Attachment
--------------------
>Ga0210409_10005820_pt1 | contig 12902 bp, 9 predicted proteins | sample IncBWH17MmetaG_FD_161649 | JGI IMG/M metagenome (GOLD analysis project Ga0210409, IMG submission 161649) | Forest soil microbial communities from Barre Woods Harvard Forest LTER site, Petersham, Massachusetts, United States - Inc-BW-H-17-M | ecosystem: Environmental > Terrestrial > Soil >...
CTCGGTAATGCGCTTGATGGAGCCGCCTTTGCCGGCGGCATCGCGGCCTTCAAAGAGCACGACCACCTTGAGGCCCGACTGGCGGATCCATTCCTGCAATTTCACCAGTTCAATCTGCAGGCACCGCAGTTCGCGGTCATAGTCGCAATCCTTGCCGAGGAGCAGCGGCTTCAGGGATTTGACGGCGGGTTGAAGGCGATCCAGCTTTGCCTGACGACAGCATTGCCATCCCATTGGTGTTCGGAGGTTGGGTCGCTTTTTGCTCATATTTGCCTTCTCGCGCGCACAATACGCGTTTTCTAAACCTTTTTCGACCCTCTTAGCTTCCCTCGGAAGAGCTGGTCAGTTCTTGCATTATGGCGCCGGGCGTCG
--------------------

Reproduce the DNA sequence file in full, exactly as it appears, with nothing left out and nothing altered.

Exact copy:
>Ga0210409_10005820_pt1 | contig 12902 bp, 9 predicted proteins | sample IncBWH17MmetaG_FD_161649 | JGI IMG/M metagenome (GOLD analysis project Ga0210409, IMG submission 161649) | Forest soil microbial communities from Barre Woods Harvard Forest LTER site, Petersham, Massachusetts, United States - Inc-BW-H-17-M | ecosystem: Environmental > Terrestrial > Soil >...
CTCGGTAATGCGCTTGATGGAGCCGCCTTTGCCGGCGGCATCGCGGCCTTCAAAGAGCACGACCACCTTGAGGCCCGACTGGCGGATCCATTCCTGCAATTTCACCAGTTCAATCTGCAGGCACCGCAGTTCGCGGTCATAGTCGCAATCCTTGCCGAGGAGCAGCGGCTTCAGGGATTTGACGGCGGGTTGAAGGCGATCCAGCTTTGCCTGACGACAGCATTGCCATCCCATTGGTGTTCGGAGGTTGGGTCGCTTTTTGCTCATATTTGCCTTCTCGCGCGCACAATACGCGTTTTCTAAACCTTTTTCGACCCTCTTAGCTTCCCTCGGAAGAGCTGGTCAGTTCTTGCATTATGGCGCCGGGCGTCG